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Iran plans more war games in strait as sanctions bite

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By Robin Pomeroy
TEHRAN | Fri Jan 6, 2012 8:03am EST

(Reuters) – Iran announced plans on Friday for new military exercises in the world’s most important oil shipping lane, the latest in weeks of bellicose gestures towards the West as new sanctions threaten Tehran’s oil exports.

Real Admiral Ali Fadavi, naval commander of the Revolutionary Guards Corps, said exercises next month would focus directly on the Strait of Hormuz, which leads out of the Gulf and provides the outlet for most Mid-East oil.

Iran held a 10-day drill which ended on Monday in neighboring seas.

“Today the Islamic Republic of Iran has full domination over the region and controls all movements within it,” Fadavi said in remarks reported by the Fars news agency.

Iranian officials have threatened in recent weeks to block the strait if new sanctions harm Tehran’s oil exports, and this week said they would take action if the United States sails an aircraft carrier through it.

The United States, which has a massive naval fleet in the area that is overwhelmingly more powerful than Iran’s sea forces, says it will ensure the international waters of the strait stay open. Britain said on Thursday that any attempt to close it would be illegal and unsuccessful.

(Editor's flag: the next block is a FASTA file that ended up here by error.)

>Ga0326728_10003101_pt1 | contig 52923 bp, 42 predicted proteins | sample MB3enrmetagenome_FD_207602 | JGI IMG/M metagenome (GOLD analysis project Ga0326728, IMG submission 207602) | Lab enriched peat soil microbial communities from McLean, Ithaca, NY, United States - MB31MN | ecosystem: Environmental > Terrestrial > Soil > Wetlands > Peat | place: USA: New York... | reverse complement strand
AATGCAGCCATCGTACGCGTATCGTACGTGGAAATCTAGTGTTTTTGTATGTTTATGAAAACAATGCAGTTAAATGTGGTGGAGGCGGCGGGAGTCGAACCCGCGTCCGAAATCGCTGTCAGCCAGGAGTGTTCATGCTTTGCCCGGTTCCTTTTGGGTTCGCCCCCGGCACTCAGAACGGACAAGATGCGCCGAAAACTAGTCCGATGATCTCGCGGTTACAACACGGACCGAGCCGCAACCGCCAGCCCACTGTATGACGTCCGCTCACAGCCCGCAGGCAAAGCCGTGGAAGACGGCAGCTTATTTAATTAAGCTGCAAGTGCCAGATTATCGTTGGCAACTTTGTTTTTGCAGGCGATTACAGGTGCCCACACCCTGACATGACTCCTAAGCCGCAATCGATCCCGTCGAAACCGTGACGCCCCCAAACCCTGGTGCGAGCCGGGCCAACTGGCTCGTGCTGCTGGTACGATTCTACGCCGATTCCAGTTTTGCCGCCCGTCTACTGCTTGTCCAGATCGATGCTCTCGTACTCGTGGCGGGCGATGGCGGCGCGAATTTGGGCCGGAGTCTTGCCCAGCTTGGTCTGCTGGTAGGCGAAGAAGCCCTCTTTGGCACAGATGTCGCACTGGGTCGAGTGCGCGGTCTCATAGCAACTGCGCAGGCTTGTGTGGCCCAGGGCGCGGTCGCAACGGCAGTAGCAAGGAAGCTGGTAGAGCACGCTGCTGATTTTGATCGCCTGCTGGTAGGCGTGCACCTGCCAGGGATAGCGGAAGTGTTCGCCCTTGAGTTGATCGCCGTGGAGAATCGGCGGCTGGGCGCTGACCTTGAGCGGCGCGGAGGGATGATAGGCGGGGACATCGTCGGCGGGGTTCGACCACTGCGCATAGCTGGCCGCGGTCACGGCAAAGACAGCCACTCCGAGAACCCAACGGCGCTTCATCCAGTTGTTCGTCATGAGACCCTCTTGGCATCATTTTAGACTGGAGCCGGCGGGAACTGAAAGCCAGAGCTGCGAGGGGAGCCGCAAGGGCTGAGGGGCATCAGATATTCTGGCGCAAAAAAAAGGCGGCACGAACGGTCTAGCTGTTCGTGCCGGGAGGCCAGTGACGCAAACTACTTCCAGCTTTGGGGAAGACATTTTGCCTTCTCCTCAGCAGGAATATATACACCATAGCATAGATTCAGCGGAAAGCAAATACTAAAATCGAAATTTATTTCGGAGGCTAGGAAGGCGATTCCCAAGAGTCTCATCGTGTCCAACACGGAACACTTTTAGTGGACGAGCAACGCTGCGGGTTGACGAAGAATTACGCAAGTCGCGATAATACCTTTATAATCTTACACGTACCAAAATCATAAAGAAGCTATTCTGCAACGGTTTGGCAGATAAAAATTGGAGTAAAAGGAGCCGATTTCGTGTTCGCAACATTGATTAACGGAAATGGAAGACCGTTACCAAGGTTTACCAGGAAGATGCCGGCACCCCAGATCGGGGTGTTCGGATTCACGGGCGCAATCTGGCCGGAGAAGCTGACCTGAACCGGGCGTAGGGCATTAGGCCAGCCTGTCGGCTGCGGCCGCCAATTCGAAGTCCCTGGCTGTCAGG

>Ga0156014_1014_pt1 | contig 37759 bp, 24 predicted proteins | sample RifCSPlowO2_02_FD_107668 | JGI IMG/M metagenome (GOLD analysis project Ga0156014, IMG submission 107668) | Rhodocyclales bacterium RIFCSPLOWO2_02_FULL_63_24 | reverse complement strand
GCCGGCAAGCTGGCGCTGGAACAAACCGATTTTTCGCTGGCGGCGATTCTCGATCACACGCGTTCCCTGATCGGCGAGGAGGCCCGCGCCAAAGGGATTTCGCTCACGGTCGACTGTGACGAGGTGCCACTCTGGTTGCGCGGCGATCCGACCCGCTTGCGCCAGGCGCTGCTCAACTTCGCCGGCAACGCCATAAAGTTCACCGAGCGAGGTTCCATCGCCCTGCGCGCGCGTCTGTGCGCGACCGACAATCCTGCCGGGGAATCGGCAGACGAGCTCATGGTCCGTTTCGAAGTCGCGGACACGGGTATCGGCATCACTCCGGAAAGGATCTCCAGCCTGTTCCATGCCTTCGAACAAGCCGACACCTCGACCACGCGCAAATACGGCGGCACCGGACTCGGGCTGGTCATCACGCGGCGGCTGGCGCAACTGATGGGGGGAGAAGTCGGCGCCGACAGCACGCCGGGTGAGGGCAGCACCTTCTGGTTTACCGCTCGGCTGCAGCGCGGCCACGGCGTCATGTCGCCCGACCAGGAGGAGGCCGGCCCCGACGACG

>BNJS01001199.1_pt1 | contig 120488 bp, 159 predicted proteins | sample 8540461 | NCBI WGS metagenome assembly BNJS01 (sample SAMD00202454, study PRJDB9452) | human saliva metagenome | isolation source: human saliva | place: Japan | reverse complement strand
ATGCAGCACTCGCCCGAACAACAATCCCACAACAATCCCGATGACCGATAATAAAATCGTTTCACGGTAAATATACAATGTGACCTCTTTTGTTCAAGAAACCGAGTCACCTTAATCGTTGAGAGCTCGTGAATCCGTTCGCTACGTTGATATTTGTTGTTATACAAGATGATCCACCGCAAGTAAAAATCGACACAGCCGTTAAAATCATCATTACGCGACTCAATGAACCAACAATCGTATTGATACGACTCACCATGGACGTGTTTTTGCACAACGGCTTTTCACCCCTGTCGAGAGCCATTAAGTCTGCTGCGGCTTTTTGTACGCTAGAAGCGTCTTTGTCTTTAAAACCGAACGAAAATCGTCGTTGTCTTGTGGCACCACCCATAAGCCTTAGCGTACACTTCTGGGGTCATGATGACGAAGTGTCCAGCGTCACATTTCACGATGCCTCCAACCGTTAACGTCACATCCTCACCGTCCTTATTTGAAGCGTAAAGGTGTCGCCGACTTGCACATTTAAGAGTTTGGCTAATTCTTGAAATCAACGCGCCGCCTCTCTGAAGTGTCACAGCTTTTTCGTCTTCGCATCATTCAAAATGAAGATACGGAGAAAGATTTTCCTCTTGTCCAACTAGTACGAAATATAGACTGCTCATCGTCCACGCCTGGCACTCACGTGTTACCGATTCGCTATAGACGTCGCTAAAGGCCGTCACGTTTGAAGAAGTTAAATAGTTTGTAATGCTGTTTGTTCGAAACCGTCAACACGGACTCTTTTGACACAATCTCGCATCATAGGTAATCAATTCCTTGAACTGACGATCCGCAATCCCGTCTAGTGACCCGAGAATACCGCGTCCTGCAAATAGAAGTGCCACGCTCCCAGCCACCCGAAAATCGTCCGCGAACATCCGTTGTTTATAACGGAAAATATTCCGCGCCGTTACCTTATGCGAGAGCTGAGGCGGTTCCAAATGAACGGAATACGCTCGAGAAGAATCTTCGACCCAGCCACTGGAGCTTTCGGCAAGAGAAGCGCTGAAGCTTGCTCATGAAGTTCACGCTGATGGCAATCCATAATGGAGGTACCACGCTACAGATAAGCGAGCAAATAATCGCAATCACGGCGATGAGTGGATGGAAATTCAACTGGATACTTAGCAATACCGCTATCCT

New financial sanctions signed into law by U.S. President Barack Obama on New Year’s Eve are aimed at making it difficult for most countries to buy Iranian oil. The European Union is expected to announce tough measures of its own at the end of the month.

Most traders believe Iran will still be able to find buyers, at least in the short term, for its exports of 2.6 million barrels of oil per day (bpd). But it may have to offer steep discounts that reduce the hard currency revenue it needs to feed its 74 million people.

The sanctions are already having an effect on Iran’s streets, where prices have been rising and the rial currency is falling. Iranians have been queuing up at banks to convert their savings into dollars.

The economic hardship comes less than two months before a parliamentary election, Iran’s first since a 2009 presidential election that led to mass street protests across the country.

Iran’s rulers successfully put down those demonstrations two years ago with force, but since then the Arab Spring has shown the vulnerability of authoritarian governments in the region to public protest fueled by anger over economic hardship.

NUCLEAR PROGRAMME

Washington and its allies are imposing the measures to force Iran to abandon a nuclear program which they say is aimed at producing an atomic bomb. Iran says the program is peaceful.

European Union officials say the EU, which collectively buys about 500,000 bpd of Iranian oil, rivaling China as the largest market, has agreed to impose an embargo halting all imports.

EU diplomats said they are discussing how long they will give member countries to halt purchases, with France, Germany and others wanting the ban imposed within three months but Greece favoring a grace period of up to a year.